Dr. Emma Childs
Dr. Childs received her Ph.D. in Behavioral Pharmacology from King’s College London, UK. She then completed her GTA (Go To America) and post-doctoral training with Professor Harriet de Wit at the University of Chicago. Recently, she joined the UIC Department of Psychiatry and is currently funded by grants awarded by the National Institute on Alcohol Abuse and Alcoholism (NIAAA) and the National Institute on Drug Abuse (NIDA).
Childs E, White T, de Wit H (2014) Personality traits modulate emotional and physiological responses to acute stress. Behav Pharmacol. 25(5-6):493-502.
Childs E (2014) Energy drink ingredients: influence on mood and cognitive performance. Nutr Rev. 72 Suppl 1:48-59.
Childs E, de Wit H. (2014) Regular exercise is associated with emotional resilience to acute stress in healthy adults. Frontiers in Physiology. 5:161.
Childs E, de Wit H. (2013) Contextual conditioning enhances the psychostimulant and incentive properties of d-amphetamine in humans. Addict Biol. 18(6):985-92.
Childs E, Roche DJO, King AC, de Wit H (2012) Varenicline potentiates alcohol-induced negative subjective responses and offsets impaired eye movements. Alcoholism: Clinical and Experimental Research.
Stolerman IP, Childs E, Ford MM, Grant KA. (2011). The role of training dose in drug discrimination: a review. Behavioural Pharmacology. 22(5-6):415-29.
Childs E, O’Connor S, de Wit H. (2011) Bidirectional interactions between acute psychosocial stress and acute intravenous alcohol in healthy men. Alcoholism: Clinical and Experimental Research. 35(10): 1794-803.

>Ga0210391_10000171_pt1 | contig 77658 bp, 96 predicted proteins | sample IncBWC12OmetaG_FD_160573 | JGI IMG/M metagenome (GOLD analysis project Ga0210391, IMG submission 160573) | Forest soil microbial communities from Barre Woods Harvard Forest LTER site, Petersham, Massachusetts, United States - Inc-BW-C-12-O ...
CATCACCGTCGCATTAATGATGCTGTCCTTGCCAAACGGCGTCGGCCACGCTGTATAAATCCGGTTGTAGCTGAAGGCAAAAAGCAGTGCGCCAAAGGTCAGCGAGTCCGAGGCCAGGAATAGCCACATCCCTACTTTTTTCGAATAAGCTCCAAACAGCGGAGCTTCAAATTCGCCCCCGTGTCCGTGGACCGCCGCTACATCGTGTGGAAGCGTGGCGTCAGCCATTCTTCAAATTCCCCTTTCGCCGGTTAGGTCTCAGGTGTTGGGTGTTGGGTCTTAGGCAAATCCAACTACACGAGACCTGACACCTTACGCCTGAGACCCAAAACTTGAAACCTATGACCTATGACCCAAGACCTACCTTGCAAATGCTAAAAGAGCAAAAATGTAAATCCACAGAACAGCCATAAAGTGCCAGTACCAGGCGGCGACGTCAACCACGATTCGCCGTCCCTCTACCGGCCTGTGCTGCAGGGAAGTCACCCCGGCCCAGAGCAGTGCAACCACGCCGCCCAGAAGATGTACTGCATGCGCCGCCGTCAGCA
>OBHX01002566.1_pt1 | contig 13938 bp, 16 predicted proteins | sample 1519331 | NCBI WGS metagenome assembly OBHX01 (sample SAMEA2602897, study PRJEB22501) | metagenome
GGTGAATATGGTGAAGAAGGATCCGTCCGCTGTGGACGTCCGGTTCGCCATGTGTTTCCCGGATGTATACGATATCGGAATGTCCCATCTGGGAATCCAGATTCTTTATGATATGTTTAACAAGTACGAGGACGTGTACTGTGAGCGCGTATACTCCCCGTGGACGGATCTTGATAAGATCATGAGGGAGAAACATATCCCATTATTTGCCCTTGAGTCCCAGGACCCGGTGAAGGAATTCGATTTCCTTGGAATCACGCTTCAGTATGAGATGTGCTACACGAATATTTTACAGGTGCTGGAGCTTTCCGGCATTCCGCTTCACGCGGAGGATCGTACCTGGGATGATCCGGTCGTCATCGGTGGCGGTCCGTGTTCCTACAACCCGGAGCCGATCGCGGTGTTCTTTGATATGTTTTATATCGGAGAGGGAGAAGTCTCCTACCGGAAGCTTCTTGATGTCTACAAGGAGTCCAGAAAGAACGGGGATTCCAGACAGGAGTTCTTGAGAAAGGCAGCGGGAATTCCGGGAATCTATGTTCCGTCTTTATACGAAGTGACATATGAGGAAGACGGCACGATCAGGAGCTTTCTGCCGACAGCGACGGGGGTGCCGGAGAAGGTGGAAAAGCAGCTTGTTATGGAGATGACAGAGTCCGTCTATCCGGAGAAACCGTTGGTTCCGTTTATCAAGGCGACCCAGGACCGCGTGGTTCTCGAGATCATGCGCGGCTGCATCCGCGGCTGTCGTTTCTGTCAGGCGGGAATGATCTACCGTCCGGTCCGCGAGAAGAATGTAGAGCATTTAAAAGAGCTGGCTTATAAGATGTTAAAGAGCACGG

Postdoctoral Research Associate
Dr. Joseph Lutz
Dr. Lutz received his Ph.D. in Pharmaceutical Sciences from the University of Kentucky, Lexington, KY. His pre-doctoral training involved natural products drug discovery and basic neuropharmacology of alcohol and nicotine. He joined the HAPPY lab at its genesis for his post-doctoral training under the mentorship of Dr. Emma Childs to learn the interactive effects of alcohol and nicotine on human behavioral pharmacology.
Lutz, J. A., Carter, M., Fields, L., Barron, S., & Littleton, J. M. (2015). The Dietary Flavonoid Rhamnetin Inhibits Both Inflammation and Excitotoxicity During Ethanol Withdrawal in Rat Organotypic Hippocampal Slice Cultures. Alcoholism: Clinical and Experimental Research, 39(12), 2345-2353.
Lutz, J. A., Carter, M., Fields, L., Barron, S., & Littleton, J. M. (2015). Altered Relation Between Lipopolysaccharide‐Induced Inflammatory Response and Excitotoxicity in Rat Organotypic Hippocampal Slice Cultures During Ethanol Withdrawal. Alcoholism: Clinical and Experimental Research, 39(5), 827-835.
Lutz, J. A., Kulshrestha, M., Rogers, D. T., & Littleton, J. M. (2014). A nicotinic receptor-mediated anti-inflammatory effect of the flavonoid rhamnetin in BV2 microglia. Fitoterapia, 98, 11-21.
Nia Sotto received her B.A. in Comparative Human Development, Gender & Sexuality Studies, and English Language & Literature from the University of Chicago. Her research interests encompass the sociology of psychiatry, deviance, and biomedicine, particularly with regard to theories of sex and gender. She has been with the HAPPY Lab since November 2015.
Hyerim Yang received her B.S. in Neuroscience from the University of Illinois at Chicago.
Former Lab Members